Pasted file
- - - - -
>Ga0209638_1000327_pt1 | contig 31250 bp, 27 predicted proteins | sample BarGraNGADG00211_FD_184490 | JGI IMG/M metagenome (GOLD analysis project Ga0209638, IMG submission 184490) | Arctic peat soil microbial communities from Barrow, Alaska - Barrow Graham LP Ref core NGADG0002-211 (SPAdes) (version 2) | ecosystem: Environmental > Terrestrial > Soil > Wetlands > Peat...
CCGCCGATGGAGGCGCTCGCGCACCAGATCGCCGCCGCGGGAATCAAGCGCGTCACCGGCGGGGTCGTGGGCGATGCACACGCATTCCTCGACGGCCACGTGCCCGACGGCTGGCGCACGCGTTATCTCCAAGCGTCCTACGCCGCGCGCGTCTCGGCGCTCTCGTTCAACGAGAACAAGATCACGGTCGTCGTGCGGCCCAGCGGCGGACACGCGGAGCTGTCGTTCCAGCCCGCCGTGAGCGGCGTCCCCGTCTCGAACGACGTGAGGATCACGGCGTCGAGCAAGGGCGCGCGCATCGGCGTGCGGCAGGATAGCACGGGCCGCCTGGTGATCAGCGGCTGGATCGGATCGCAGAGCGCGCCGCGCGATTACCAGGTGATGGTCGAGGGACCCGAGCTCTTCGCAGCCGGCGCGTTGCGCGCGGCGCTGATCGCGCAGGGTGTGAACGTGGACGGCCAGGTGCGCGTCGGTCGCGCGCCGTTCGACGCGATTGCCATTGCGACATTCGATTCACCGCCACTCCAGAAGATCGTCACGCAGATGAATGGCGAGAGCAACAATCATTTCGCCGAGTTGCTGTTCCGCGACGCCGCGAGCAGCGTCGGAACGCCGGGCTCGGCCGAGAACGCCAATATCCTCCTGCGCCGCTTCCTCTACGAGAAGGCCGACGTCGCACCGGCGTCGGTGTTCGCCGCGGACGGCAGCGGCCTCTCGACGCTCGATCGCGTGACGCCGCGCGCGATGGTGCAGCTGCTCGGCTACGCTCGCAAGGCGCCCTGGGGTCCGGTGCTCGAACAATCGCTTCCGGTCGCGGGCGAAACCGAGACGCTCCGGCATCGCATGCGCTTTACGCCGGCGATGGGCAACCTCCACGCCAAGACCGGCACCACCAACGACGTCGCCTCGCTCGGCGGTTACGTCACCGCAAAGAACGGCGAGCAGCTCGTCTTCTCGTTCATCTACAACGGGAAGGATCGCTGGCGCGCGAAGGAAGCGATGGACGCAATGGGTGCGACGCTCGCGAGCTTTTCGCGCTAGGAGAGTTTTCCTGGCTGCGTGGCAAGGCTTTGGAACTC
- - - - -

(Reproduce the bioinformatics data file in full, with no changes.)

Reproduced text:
>Ga0209638_1000327_pt1 | contig 31250 bp, 27 predicted proteins | sample BarGraNGADG00211_FD_184490 | JGI IMG/M metagenome (GOLD analysis project Ga0209638, IMG submission 184490) | Arctic peat soil microbial communities from Barrow, Alaska - Barrow Graham LP Ref core NGADG0002-211 (SPAdes) (version 2) | ecosystem: Environmental > Terrestrial > Soil > Wetlands > Peat...
CCGCCGATGGAGGCGCTCGCGCACCAGATCGCCGCCGCGGGAATCAAGCGCGTCACCGGCGGGGTCGTGGGCGATGCACACGCATTCCTCGACGGCCACGTGCCCGACGGCTGGCGCACGCGTTATCTCCAAGCGTCCTACGCCGCGCGCGTCTCGGCGCTCTCGTTCAACGAGAACAAGATCACGGTCGTCGTGCGGCCCAGCGGCGGACACGCGGAGCTGTCGTTCCAGCCCGCCGTGAGCGGCGTCCCCGTCTCGAACGACGTGAGGATCACGGCGTCGAGCAAGGGCGCGCGCATCGGCGTGCGGCAGGATAGCACGGGCCGCCTGGTGATCAGCGGCTGGATCGGATCGCAGAGCGCGCCGCGCGATTACCAGGTGATGGTCGAGGGACCCGAGCTCTTCGCAGCCGGCGCGTTGCGCGCGGCGCTGATCGCGCAGGGTGTGAACGTGGACGGCCAGGTGCGCGTCGGTCGCGCGCCGTTCGACGCGATTGCCATTGCGACATTCGATTCACCGCCACTCCAGAAGATCGTCACGCAGATGAATGGCGAGAGCAACAATCATTTCGCCGAGTTGCTGTTCCGCGACGCCGCGAGCAGCGTCGGAACGCCGGGCTCGGCCGAGAACGCCAATATCCTCCTGCGCCGCTTCCTCTACGAGAAGGCCGACGTCGCACCGGCGTCGGTGTTCGCCGCGGACGGCAGCGGCCTCTCGACGCTCGATCGCGTGACGCCGCGCGCGATGGTGCAGCTGCTCGGCTACGCTCGCAAGGCGCCCTGGGGTCCGGTGCTCGAACAATCGCTTCCGGTCGCGGGCGAAACCGAGACGCTCCGGCATCGCATGCGCTTTACGCCGGCGATGGGCAACCTCCACGCCAAGACCGGCACCACCAACGACGTCGCCTCGCTCGGCGGTTACGTCACCGCAAAGAACGGCGAGCAGCTCGTCTTCTCGTTCATCTACAACGGGAAGGATCGCTGGCGCGCGAAGGAAGCGATGGACGCAATGGGTGCGACGCTCGCGAGCTTTTCGCGCTAGGAGAGTTTTCCTGGCTGCGTGGCAAGGCTTTGGAACTC